Absolute or relative: perceptions of inequality among young adults in Mozambique
Different concepts of inequality lead to different positions in discussions about whether economic growth leads to increasing inequality.
This study investigates how over 1,100 young adults in Mozambique perceive inequality and whether their perceptions are based on relative or absolute terms. It follows the line of work which examines attitudes (perceptions and preferences) towards different distributional axioms, and focuses on scale and translation invariance.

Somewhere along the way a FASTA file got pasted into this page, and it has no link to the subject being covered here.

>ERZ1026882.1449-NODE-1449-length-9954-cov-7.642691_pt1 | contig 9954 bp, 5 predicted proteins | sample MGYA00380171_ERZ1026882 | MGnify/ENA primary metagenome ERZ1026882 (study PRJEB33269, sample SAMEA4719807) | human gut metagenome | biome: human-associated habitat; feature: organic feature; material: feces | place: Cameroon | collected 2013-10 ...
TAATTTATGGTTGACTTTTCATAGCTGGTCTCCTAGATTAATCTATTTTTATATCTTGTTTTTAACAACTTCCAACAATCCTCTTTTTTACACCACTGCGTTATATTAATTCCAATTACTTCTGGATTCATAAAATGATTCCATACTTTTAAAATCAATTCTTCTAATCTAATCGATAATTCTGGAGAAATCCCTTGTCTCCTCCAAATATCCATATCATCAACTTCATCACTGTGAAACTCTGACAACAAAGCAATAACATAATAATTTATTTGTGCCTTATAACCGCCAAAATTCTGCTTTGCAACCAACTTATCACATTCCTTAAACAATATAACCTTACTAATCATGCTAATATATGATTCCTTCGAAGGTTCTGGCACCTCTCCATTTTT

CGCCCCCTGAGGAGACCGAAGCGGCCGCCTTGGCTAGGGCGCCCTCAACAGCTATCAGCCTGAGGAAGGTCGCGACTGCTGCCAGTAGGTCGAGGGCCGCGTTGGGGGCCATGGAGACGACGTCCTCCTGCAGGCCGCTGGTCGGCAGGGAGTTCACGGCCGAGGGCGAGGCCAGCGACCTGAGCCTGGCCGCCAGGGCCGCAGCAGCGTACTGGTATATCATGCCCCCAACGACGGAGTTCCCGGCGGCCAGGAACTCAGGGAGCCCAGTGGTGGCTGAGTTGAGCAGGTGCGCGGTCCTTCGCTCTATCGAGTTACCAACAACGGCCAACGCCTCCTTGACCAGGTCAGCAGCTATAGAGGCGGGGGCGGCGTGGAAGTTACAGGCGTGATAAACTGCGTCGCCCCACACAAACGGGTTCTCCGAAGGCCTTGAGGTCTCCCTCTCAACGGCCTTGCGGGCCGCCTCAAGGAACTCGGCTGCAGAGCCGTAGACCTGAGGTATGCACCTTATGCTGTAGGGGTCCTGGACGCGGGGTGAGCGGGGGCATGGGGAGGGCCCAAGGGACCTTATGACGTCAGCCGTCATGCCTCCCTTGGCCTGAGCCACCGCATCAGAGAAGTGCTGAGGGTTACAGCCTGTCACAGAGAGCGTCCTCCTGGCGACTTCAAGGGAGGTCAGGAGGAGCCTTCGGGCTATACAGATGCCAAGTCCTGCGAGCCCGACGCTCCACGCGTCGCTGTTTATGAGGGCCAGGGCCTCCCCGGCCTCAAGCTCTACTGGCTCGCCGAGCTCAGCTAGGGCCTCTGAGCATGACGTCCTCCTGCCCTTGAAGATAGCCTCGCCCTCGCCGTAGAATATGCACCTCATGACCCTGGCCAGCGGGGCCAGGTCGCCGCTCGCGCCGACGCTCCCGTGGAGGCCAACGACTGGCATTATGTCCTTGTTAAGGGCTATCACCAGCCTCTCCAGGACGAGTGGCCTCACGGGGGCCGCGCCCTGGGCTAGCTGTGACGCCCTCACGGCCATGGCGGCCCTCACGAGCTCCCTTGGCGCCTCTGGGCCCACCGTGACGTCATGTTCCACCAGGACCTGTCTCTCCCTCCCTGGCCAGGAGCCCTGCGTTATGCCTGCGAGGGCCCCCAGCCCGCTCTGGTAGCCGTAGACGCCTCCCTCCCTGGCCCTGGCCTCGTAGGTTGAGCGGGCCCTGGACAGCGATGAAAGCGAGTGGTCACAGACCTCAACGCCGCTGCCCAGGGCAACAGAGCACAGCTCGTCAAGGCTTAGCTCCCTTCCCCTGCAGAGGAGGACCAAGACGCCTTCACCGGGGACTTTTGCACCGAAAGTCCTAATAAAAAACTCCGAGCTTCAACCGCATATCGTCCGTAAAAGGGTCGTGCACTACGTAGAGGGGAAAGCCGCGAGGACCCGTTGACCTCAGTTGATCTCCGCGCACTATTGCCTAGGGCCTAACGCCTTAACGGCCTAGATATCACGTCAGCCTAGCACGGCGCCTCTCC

Most of our respondents believe that inequality in their neighbourhood is too high and that circumstances beyond their control explain why some people are poor.
We conclude that, while some respondents think in absolute terms, many do not agree with either the scale-invariance or the translation-invariance axioms, and there is great variation depending on the scenario presented to the respondents.
We find some correlation between their way of thinking and gender, but no clear link with level of education and type of employment.